Condom Use Assertiveness and the Stages of Change With Main and Other Partners
Date of Original Version
A measure assessing an individual's ability to assert the use of condoms was developed using, N= 248, heterosexually active college men and women. Both principal component analysis (PCA) and structural equation modeling (SEM) procedures were performed. External validity for the assertion for condom use measure was established by integrating the measure with the stages of change dimension from the transtheoretical model of behavior change. The transtheoretical model posits that both the cessation of high‐risk behaviors and the acquisition of health behaviors involve the progression through five stages of change: precontemplation, contemplation, preparation, action, and maintenance. The results indicated that individuals were further along in the stages of change for using condoms with a casual partner, as compared to a steady partner. The degree to which assertive condom use behavior was engaged in was related to an individual's stage of readiness for using condoms with the two types of partners. The utility of stage‐matched intervention strategies, as opposed to the action‐oriented approaches to modify high‐risk sexual behavior, is discussed. Copyright © 1993, Wiley Blackwell. All rights reserved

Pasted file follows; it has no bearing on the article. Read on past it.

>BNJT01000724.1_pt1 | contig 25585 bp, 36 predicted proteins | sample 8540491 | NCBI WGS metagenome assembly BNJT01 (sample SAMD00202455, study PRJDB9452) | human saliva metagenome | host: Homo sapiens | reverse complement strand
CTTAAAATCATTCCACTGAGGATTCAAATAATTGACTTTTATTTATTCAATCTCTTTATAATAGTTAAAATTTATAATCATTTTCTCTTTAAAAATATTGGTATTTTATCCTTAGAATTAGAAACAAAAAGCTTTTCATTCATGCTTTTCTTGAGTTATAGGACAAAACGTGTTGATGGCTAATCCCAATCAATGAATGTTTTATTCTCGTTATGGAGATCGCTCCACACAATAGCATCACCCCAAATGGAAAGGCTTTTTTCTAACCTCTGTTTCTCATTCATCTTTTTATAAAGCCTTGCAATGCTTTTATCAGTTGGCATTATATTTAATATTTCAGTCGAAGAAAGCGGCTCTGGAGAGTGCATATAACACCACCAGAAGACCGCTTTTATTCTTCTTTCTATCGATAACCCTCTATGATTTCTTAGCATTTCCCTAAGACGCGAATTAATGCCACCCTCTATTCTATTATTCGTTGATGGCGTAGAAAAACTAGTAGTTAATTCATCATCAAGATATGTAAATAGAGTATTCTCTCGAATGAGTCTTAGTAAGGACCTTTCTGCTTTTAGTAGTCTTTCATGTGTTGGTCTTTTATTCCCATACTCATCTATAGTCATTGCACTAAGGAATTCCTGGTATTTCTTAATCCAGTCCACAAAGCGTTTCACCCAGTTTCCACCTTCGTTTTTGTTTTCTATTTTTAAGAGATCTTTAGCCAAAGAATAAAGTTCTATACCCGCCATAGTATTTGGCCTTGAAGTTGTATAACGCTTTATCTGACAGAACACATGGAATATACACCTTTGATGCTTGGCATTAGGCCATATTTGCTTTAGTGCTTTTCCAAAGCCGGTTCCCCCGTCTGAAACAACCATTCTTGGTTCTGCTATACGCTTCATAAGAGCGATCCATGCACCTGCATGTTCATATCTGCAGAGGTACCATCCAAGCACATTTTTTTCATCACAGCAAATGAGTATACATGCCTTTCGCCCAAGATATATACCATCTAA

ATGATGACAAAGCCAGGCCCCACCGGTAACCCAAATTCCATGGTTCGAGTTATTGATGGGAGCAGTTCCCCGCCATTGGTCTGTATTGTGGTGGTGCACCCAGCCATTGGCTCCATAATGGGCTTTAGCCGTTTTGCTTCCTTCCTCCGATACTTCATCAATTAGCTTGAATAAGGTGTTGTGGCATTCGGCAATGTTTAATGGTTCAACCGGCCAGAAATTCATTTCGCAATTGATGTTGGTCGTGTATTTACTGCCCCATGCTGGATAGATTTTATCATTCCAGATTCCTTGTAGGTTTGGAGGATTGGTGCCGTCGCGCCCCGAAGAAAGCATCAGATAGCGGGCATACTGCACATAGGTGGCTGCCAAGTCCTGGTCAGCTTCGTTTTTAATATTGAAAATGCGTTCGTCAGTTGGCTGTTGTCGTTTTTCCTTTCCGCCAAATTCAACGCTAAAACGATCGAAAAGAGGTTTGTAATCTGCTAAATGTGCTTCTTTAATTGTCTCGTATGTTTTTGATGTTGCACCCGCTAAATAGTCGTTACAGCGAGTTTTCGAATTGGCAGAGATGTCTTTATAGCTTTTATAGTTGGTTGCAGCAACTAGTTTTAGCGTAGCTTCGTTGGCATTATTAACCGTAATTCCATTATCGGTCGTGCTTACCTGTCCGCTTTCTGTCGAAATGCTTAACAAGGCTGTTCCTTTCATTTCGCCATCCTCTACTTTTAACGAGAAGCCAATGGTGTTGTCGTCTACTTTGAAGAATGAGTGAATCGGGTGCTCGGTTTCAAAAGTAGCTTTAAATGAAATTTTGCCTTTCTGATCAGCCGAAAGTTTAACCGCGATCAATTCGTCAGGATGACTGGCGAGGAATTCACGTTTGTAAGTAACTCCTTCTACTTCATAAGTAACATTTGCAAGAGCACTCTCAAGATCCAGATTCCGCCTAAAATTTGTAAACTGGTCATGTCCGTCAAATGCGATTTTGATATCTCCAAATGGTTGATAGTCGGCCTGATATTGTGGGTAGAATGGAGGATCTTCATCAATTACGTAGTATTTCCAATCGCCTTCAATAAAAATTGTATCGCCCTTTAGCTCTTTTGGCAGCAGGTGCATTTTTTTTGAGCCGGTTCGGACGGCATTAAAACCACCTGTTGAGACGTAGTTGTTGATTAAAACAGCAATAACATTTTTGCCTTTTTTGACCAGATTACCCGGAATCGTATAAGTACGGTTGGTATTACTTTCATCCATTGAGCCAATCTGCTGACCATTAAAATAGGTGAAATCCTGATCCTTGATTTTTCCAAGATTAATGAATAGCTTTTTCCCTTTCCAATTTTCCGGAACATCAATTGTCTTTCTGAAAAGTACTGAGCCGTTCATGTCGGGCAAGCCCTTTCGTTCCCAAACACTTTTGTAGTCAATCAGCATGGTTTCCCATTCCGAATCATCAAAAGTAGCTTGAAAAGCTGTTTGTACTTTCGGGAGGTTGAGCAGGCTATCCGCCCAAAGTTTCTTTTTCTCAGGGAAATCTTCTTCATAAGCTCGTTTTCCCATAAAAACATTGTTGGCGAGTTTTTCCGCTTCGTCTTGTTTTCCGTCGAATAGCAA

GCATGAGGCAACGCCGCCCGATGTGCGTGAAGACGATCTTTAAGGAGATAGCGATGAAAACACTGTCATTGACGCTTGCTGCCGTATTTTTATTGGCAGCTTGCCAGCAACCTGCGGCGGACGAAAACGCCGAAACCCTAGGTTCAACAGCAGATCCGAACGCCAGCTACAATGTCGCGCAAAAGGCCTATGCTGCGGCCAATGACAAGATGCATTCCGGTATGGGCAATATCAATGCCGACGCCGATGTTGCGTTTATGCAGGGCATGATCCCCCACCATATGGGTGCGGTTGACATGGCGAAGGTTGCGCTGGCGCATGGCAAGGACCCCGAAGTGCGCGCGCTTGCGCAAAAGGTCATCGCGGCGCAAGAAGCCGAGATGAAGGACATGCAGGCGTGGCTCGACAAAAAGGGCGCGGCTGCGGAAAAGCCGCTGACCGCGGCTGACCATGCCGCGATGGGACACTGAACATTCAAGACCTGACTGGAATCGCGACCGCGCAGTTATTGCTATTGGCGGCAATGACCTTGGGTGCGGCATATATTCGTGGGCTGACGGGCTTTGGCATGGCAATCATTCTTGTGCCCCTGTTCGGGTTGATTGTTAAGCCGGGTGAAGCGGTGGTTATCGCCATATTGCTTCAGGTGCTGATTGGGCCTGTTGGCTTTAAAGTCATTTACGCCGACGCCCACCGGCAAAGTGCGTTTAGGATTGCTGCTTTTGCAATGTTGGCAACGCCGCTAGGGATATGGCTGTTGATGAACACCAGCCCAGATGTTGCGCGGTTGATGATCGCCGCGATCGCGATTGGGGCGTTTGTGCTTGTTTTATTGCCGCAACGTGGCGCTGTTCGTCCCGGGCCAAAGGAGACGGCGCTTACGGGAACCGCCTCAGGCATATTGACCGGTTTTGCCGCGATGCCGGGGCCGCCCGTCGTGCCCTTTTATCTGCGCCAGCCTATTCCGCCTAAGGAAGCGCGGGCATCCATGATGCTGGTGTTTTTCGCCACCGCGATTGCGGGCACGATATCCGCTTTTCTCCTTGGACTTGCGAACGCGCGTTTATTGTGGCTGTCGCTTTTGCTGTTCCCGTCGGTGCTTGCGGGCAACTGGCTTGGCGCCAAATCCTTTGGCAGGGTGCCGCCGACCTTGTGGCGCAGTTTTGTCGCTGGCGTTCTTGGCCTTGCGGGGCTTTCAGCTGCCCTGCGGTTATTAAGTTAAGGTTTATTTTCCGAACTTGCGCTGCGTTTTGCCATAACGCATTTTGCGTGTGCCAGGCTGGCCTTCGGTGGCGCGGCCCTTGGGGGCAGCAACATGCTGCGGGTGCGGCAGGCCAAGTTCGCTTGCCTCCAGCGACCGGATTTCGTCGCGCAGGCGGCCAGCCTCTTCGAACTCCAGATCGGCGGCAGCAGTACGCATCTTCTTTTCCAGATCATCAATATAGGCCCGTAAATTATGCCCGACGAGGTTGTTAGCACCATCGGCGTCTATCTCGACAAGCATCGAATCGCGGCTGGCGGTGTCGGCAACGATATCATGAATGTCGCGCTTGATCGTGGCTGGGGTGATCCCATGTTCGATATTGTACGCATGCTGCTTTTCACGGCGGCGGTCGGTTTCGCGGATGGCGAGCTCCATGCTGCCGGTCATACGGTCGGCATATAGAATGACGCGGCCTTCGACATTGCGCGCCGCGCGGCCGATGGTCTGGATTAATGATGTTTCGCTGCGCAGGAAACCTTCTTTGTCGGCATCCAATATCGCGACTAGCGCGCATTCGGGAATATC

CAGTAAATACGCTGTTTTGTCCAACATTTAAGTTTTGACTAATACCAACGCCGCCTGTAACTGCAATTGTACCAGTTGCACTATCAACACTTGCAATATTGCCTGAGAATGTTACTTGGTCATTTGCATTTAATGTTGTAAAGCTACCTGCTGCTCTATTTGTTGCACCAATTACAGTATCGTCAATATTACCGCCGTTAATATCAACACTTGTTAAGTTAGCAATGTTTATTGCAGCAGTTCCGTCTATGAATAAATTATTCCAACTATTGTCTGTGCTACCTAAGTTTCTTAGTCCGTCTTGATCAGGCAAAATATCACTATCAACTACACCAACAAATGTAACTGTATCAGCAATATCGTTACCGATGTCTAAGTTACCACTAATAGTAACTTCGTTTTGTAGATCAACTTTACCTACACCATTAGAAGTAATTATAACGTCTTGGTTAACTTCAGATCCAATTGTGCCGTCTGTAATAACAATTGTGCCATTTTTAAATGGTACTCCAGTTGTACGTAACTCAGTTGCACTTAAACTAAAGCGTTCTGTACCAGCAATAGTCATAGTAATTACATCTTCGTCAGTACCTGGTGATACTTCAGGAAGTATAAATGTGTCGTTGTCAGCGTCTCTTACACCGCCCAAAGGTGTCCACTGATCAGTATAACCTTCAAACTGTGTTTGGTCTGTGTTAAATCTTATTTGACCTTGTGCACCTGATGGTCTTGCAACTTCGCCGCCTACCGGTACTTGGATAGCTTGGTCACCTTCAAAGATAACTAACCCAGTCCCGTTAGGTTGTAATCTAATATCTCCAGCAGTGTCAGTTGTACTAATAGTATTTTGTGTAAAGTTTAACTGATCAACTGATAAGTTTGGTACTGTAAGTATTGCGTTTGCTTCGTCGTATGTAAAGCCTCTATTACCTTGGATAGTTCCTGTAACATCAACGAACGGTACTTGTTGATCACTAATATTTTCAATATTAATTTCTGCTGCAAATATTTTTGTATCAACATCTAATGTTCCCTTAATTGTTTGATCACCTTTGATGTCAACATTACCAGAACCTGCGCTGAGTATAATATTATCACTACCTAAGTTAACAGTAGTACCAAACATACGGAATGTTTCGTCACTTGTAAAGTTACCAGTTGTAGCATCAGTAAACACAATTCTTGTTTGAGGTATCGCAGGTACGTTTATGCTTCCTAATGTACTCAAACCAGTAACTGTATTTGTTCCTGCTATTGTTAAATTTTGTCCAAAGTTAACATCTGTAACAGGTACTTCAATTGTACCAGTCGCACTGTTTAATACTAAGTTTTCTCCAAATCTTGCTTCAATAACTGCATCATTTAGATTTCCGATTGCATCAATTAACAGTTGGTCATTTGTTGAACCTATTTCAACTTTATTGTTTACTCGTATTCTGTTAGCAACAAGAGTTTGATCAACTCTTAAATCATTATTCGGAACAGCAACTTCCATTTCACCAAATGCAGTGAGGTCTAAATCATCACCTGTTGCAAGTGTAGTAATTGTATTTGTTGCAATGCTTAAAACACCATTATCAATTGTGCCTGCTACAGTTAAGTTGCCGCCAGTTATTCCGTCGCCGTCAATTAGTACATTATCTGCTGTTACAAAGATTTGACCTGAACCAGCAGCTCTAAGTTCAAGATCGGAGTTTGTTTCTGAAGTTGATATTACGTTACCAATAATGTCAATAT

Journal of Applied Biobehavioral Research
Grimley, Diane M., Gabrielle E. Prochaska, and James O. Prochaska. "Condom Use Assertiveness and the Stages of Change With Main and Other Partners." Journal of Applied Biobehavioral Research 1, 2 (1993): 152-173. doi:10.1111/j.1751-9861.1993.tb00033.x.